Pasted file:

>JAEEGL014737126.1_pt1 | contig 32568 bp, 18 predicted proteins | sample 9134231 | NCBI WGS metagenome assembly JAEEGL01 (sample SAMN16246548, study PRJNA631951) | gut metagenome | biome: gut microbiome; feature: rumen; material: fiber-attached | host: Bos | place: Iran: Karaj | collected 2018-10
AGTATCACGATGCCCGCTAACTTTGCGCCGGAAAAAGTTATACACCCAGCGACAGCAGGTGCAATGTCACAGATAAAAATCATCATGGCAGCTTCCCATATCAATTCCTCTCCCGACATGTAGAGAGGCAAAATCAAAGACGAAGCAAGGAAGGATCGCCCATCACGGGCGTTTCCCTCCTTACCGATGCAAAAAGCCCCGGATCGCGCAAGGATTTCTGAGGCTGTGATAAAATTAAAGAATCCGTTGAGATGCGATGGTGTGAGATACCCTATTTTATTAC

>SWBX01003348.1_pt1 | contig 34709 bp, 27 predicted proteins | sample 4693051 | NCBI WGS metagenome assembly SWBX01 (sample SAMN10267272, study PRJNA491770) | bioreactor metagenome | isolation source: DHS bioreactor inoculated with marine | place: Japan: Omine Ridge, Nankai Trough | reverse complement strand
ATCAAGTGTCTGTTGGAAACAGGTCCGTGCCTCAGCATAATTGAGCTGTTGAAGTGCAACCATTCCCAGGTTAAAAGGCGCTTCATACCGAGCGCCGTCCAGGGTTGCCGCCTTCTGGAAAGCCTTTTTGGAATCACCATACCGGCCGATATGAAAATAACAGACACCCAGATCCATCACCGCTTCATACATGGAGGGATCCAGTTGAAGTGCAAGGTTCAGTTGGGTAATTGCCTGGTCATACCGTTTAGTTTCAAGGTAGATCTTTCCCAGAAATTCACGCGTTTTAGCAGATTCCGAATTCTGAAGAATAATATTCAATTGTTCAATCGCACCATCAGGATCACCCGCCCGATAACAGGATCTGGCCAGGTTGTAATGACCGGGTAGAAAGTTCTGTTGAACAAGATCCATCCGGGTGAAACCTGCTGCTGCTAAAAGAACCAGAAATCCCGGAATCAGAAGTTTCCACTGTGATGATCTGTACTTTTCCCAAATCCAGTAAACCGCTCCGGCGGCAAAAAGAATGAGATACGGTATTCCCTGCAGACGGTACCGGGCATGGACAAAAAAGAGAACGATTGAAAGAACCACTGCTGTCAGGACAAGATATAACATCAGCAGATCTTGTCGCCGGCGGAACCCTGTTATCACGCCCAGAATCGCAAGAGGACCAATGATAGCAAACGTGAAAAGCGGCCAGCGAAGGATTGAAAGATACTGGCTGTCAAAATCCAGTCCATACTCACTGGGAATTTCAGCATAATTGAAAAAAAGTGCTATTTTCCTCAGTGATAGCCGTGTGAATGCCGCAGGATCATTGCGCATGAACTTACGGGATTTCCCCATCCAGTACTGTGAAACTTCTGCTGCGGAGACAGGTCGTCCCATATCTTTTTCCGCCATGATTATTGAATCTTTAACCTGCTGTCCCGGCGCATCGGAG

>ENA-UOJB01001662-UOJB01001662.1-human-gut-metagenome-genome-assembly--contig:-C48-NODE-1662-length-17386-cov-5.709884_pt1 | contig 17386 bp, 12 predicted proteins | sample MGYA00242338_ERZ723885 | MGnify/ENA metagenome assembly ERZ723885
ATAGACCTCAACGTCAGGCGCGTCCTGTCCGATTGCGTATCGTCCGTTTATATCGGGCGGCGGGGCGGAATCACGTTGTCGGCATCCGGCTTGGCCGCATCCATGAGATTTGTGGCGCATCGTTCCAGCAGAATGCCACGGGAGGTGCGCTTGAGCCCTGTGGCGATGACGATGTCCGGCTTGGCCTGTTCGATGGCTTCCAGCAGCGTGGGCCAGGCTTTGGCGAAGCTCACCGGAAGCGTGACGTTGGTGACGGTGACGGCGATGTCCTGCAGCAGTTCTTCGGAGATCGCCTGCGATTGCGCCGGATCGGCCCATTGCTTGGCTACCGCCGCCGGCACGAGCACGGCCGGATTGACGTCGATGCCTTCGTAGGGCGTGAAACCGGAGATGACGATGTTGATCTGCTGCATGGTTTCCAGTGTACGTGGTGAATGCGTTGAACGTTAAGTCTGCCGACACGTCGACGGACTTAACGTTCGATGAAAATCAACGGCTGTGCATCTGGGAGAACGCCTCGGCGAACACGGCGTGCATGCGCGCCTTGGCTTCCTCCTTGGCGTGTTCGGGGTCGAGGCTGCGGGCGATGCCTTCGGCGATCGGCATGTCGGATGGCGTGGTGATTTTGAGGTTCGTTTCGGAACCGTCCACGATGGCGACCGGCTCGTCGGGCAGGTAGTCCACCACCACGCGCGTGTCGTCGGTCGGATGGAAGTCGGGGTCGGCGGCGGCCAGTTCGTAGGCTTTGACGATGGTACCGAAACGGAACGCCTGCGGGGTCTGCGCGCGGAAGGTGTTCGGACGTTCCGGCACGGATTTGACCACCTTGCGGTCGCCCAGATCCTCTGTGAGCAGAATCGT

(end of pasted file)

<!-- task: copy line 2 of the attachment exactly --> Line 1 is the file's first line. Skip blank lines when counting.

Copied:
AGTATCACGATGCCCGCTAACTTTGCGCCGGAAAAAGTTATACACCCAGCGACAGCAGGTGCAATGTCACAGATAAAAATCATCATGGCAGCTTCCCATATCAATTCCTCTCCCGACATGTAGAGAGGCAAAATCAAAGACGAAGCAAGGAAGGATCGCCCATCACGGGCGTTTCCCTCCTTACCGATGCAAAAAGCCCCGGATCGCGCAAGGATTTCTGAGGCTGTGATAAAATTAAAGAATCCGTTGAGATGCGATGGTGTGAGATACCCTATTTTATTAC